Owner claims he didn’t fit stun device to animal
A man convicted of placing an electronic shock device on the back of his camel to force it to race faster is fighting his jail sentence.
The Omani national fitted the device to the 18month-old animal as he prepared it to participate in a race in the UAE earlier this year. He was caught before the event started.
The device was located between the robot jockey used in racing and the animal.
The camel owner was convicted of animal abuse.
Prosecutors said the man intentionally used the remote- By Ismail Sebugwaawo controlled device. Abu Dhabi Court of First Instance jailed him for six weeks and ordered the camel be taken from him. The Omani has now challenged the sentence. Yesterday at Abu Dhabi Court of Appeal, he admitted to placing the device but claimed he had no idea of the effect it had, nor that it was banned. He offered no further explanation as to who suggested he use the device. “I had placed the electronic device on the camel but I had no idea it had an effect on the animal,” said the man.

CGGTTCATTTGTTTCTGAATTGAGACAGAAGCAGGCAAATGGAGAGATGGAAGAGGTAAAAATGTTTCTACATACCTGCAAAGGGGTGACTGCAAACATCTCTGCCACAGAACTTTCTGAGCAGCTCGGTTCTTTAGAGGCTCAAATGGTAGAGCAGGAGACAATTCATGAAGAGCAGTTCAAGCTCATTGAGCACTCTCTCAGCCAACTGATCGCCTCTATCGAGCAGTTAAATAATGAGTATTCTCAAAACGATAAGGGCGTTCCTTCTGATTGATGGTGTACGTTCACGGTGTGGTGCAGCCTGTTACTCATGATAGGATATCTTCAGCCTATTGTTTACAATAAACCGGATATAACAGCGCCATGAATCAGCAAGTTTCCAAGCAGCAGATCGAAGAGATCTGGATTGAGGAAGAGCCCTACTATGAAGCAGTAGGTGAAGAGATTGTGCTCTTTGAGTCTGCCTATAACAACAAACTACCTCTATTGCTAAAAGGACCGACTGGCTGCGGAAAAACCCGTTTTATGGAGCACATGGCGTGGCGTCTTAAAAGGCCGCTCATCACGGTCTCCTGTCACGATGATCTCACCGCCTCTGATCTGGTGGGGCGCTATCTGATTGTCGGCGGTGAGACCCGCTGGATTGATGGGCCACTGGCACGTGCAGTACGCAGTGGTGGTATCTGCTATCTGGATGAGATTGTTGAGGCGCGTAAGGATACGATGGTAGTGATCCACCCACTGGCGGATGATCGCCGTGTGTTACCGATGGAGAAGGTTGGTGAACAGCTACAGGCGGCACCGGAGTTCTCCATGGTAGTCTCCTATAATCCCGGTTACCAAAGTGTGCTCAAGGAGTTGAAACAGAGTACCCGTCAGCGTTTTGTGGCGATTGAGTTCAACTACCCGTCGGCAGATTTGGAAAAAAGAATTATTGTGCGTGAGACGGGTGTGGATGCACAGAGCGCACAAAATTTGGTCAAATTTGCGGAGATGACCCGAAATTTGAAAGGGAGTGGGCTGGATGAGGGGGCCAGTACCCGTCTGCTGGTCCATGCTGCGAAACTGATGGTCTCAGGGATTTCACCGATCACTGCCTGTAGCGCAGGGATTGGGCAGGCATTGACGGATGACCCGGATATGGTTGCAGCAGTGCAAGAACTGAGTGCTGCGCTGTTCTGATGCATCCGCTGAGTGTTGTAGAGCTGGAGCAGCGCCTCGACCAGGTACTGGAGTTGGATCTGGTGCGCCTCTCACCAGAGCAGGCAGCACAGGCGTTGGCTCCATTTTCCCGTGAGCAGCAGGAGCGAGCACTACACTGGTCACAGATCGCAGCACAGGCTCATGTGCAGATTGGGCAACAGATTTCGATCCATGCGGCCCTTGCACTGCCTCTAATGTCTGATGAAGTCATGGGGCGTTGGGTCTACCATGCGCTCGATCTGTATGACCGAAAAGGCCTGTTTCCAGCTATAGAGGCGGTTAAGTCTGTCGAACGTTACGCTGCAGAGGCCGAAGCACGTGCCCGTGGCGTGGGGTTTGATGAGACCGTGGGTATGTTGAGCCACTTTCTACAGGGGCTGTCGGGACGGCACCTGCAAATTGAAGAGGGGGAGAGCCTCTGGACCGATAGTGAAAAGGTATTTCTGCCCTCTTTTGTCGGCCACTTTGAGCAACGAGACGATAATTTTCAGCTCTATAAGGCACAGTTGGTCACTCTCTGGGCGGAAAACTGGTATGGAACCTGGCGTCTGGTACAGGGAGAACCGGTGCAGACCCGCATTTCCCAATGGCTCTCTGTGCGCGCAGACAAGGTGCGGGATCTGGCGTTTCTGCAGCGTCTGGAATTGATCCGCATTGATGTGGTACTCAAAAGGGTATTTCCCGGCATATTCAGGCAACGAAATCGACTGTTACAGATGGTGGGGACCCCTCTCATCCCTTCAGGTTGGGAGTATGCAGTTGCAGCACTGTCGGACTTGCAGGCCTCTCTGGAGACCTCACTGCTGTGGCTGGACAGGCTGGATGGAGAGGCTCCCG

“I am asking for forgiveness and be spared from jail.”
The trial was adjourned until next month. This is not the first time owners have used such devices.
In 2012, Dubai Court of First Instance sentenced an Emirati, an Omani and a Bangladeshi to three months in prison after being found guilty of animal abuse.
The trio had planned to win a race by shocking Sawlajan 12 into moving faster.
However, the cheats were the ones left shocked when their runner came second and the plot was uncovered by officials.
A fourth defendant, the Emirati owner, was acquitted of the charges.